Cannabis oil improves Crohn's disease symptoms: study
Published Sunday, October 21, 2018 6:00PM EDT Last Updated Monday, October 22, 2018 10:46AM EDT
According to a new study, cannabis oil can “significantly” improve Crohn’s disease symptoms.
“(S)tudies have shown that many people with Crohn's disease use cannabis regularly to relieve their symptoms,” Dr. Timna Naftali, an Israeli gastroenterologist who also teaches at Tel Aviv University, said in a written statement. “It has always been thought that this improvement was related to a reduction in inflammation in the gut and the aim of this study was to investigate this.”
Crohn’s disease is a lifelong inflammatory bowel disease (IBD) that can cause severe belly pain and chronic diarrhea.
Dr. Naftali, whose study is being billed as the first of its kind, found that an eight-week treatment with cannabis oil containing a four to one CBD to THC ratio produced clinical remission in up to 65 per cent of individuals with Crohn’s disease. The randomized, placebo-controlled study involved 50 people with moderately severe forms of the disease. The group that received cannabis oil also reported significant improvements in their quality of life.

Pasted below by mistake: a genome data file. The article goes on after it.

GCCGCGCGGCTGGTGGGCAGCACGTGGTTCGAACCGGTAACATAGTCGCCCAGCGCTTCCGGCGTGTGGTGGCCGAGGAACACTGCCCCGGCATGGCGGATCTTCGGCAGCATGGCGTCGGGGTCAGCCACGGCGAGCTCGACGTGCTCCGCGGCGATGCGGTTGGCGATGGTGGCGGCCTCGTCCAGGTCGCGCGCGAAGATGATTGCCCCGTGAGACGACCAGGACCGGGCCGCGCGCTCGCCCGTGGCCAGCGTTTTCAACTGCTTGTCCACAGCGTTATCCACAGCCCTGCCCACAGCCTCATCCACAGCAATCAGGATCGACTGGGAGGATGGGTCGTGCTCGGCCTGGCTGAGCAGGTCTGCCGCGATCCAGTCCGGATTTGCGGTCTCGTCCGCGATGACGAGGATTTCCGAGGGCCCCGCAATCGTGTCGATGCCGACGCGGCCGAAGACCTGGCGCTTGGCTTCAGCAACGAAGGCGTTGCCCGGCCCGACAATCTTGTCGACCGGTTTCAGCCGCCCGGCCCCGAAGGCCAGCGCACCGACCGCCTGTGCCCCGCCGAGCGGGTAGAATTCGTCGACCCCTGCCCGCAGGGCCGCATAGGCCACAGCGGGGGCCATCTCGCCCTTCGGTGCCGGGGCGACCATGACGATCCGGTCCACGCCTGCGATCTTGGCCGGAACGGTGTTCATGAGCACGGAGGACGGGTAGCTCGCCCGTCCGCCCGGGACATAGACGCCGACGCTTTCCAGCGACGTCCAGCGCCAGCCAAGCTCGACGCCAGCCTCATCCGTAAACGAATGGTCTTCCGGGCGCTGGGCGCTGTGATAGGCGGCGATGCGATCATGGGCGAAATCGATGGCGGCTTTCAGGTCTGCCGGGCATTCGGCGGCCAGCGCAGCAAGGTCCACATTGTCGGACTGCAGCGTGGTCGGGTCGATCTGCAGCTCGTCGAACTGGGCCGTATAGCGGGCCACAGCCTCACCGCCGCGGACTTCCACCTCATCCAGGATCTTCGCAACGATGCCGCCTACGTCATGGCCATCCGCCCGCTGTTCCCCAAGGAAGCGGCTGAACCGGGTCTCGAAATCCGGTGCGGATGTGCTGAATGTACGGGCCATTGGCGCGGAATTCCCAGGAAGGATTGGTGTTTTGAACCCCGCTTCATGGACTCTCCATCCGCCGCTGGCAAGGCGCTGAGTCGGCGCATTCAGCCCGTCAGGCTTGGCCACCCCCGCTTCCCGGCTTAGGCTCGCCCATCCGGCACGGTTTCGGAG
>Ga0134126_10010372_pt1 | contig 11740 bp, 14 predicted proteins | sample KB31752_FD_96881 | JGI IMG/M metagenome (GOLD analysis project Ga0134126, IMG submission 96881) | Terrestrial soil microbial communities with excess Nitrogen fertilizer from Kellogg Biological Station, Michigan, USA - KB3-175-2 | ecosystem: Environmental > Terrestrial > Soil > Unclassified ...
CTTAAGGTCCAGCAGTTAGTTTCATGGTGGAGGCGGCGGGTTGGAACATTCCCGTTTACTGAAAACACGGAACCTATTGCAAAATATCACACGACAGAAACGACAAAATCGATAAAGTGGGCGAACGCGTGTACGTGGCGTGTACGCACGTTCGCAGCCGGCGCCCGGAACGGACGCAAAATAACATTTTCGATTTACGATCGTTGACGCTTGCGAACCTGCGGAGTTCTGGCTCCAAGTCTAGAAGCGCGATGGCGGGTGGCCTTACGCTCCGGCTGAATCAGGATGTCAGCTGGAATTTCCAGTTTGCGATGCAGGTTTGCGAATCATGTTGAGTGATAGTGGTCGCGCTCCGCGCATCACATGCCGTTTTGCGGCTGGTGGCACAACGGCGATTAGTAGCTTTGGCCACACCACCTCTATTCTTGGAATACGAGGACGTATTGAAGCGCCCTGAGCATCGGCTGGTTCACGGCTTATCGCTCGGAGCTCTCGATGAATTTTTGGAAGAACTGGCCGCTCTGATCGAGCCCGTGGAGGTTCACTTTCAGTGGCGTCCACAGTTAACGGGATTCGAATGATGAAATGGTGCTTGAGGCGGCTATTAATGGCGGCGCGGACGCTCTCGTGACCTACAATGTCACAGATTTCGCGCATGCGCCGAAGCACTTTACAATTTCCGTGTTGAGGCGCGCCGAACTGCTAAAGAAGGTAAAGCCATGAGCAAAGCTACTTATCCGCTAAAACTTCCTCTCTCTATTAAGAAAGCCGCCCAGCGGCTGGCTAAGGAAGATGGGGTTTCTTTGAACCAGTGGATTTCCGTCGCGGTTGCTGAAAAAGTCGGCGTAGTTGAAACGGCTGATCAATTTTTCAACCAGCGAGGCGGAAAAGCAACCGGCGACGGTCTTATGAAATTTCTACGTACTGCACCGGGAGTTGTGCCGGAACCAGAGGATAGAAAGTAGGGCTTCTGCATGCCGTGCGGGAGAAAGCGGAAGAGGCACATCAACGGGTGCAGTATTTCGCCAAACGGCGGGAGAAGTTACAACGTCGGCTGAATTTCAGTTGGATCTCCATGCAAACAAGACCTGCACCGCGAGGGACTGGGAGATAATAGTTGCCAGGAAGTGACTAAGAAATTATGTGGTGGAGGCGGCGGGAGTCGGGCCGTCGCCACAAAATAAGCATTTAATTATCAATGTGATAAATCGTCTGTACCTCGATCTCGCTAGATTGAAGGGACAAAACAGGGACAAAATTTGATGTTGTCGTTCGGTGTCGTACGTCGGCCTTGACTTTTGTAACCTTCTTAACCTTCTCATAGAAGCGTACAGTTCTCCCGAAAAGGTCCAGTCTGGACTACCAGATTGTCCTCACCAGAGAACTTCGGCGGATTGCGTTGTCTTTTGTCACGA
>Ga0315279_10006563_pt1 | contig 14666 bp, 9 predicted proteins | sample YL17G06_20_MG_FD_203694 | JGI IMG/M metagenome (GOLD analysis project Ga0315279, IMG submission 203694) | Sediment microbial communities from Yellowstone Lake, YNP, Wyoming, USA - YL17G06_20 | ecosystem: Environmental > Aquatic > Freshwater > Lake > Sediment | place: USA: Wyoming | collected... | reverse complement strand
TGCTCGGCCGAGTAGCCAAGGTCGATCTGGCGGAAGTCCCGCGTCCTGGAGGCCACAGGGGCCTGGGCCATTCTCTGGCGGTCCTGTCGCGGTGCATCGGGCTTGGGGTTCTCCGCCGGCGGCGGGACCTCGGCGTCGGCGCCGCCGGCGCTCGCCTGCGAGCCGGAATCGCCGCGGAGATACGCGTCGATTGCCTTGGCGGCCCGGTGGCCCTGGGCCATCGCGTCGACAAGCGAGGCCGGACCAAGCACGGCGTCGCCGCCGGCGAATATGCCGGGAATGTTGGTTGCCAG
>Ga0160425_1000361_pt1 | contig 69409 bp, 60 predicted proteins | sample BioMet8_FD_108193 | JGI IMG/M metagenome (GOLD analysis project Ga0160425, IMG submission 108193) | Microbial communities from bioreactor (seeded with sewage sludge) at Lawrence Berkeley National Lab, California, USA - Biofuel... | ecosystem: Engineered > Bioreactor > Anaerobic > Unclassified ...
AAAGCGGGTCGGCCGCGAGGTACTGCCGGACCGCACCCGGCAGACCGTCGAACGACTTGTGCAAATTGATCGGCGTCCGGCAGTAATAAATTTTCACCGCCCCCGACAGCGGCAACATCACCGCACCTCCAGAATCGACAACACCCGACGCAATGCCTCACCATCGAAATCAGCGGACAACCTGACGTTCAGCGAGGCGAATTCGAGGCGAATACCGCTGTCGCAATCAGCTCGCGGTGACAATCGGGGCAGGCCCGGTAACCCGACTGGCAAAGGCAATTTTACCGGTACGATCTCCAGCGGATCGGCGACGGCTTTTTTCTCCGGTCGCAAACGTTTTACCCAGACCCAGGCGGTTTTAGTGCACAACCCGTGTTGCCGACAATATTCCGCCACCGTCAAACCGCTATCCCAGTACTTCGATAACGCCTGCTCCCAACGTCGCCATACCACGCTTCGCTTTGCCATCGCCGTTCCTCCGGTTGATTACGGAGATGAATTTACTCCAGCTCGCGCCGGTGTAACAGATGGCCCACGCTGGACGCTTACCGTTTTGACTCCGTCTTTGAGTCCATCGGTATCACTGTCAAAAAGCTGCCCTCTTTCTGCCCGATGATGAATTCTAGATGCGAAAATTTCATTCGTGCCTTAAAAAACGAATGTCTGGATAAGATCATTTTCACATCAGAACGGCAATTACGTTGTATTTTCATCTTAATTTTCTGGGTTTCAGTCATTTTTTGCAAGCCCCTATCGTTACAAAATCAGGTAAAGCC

Interestingly, however, cannabis was found to have no effect on the gut inflammation that underscores the disease.
"We have previously demonstrated that cannabis can produce measurable improvements in Crohn's disease symptoms but, to our surprise, we saw no statistically significant improvements in endoscopic scores or in the inflammatory markers we measured in the cannabis oil group compared with the placebo group," Dr. Naftali explained. "We know that cannabinoids can have profound anti-inflammatory effects but this study indicates that the improvement in symptoms may not be related to these anti-inflammatory properties."
Going forward, Dr. Naftali and her research team plan to further investigate cannabis’ potential anti-inflammatory properties to treat IBDs.
"There are very good grounds to believe that the endocannabinoid system is a potential therapeutic target in Crohn's disease and other gastrointestinal diseases," Dr. Naftali said. "For now, however, we can only consider medicinal cannabis as an alternative or additional intervention that provides temporary symptom relief for some people with Crohn's disease.”